People opposed to genetically modified foods have coined a word to describe the objects of their opprobrium – “Frankenfoods”, like Victor Frankenstein’s monster are, by implication, unnatural abominations. Could the same logic be applied to sense (as in reason, rational thought)? If so, the snake-oil peddled by John Edward, astrologers, fortune tellers and similar charlatans might be called “Frankensense”.
Somewhere out there, a reader named Sally has just suffered a terrible loss. Or maybe it’s Samantha, or Sarah – anyway, something that has an “s” sound in it. Her husband – actually, perhaps only a family member, or … well, someone close to her has recently passed. His name was John, or maybe Joseph? It’s something starting with “J”, anyhow, although that might be his nickname.
He says to tell you that he forgives you for that thing that you did. You remember that terrible thing that caused you to fight, and upset members of the family on both sides so much for a time? He’s moved on now, found peace, and wants you to do the same.
I know these details about Sally thanks to John Edward, the “psychic medium” who will soon be returning to South Africa to fill concert halls and provide individual consultations with people who want to talk to their deceased loved ones. You might recall Edward thanks to his show “Crossing Over”, in which he demonstrated his ability to communicate messages from the dead. Dying, it appears, automatically confers upon one a speech impediment, judging by Edward’s difficulty in identifying exactly with whom he is speaking.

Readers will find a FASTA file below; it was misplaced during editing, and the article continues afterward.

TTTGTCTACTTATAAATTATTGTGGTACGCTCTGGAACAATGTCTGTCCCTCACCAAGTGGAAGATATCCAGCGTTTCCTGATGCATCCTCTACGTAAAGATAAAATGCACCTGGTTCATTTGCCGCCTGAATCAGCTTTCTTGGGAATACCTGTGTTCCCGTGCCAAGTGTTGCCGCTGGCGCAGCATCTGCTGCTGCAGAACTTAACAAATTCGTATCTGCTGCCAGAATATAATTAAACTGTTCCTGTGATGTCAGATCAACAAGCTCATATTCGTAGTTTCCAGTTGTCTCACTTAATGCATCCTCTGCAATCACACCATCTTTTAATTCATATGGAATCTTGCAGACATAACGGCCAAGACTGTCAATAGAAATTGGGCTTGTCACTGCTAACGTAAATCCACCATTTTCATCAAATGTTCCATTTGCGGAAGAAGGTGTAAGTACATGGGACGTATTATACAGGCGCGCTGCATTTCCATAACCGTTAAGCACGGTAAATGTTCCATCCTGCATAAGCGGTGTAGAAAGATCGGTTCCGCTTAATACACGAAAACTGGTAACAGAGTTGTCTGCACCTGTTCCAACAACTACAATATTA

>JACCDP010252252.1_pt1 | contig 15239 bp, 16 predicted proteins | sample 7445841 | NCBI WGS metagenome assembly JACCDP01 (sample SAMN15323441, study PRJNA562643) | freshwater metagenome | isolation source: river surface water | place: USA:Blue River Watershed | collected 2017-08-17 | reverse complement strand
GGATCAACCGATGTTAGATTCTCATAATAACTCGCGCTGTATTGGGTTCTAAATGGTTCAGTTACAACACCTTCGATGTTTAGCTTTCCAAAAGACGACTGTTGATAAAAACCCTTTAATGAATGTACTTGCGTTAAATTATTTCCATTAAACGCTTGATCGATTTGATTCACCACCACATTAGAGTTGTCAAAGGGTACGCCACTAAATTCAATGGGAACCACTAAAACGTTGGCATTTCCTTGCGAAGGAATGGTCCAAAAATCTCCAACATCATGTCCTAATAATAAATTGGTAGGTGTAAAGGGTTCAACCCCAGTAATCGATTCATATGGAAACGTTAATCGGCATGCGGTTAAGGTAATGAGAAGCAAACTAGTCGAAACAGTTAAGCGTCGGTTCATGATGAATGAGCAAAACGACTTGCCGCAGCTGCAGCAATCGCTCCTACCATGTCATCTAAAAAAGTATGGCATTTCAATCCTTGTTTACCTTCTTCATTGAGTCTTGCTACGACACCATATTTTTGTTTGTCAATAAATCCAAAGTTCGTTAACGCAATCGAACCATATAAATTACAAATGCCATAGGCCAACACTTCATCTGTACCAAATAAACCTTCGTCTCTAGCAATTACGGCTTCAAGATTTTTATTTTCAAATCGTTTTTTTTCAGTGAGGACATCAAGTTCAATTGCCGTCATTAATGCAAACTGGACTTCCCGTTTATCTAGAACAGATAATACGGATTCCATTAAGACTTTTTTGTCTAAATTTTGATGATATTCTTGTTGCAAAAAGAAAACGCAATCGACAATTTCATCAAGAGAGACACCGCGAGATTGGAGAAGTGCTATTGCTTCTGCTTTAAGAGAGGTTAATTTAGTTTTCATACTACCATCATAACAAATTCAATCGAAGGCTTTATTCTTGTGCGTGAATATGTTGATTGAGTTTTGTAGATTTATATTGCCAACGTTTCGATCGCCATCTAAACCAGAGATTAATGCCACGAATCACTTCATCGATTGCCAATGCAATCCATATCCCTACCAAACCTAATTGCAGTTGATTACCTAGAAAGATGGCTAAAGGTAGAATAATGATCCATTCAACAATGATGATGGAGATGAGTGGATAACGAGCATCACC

The dead also seem to retain a peculiar obsession with the living. It must be all that time they have on their hands, but you’d hope that one of them would occasionally think of passing on some information of general interest, like “it’s true, these angels play great harp”, or “watch out folks, the Flying Spaghetti Monster is real – don’t believe that stuff in the Bible”. After all, they can still save the family members left on Earth.
But no – we don’t get to hear about whether the 72 virgins are actually chilled or white raisins, as suggested by Luxenberg’s study of the Koran and its language, or whether we should be doing anything differently to access whatever eternal bliss might be on offer. All we get are vague generalities, suitable for interpretive moulding to match what we’d like to hear. The reason for which is patently clear: Edward is simply making it up. Or rather, he’s damn good at picking up the subtle clues that allow him to say what his audience would like to hear.
The primary technique he uses to do so is called “cold reading”, and involves a combination of astute interpretation of whatever subtle clues the victim reveals, along with a barrage of high-probability guesses (“shotgunning”). The “hits” among those guesses are followed up on, while the mentalist moves on quickly from any “misses”, where the audience member shows no response to the guess.
Practiced mentalists get enough hits to appear to have an uncanny insight into the lives of those they are reading. But when we are impressed by folk like Edward (or more honest practitioners of these skills like Derren Brown), we sometimes forget our eagerness to fill in the details that allow things to make sense, as demonstrated by the Forer effect.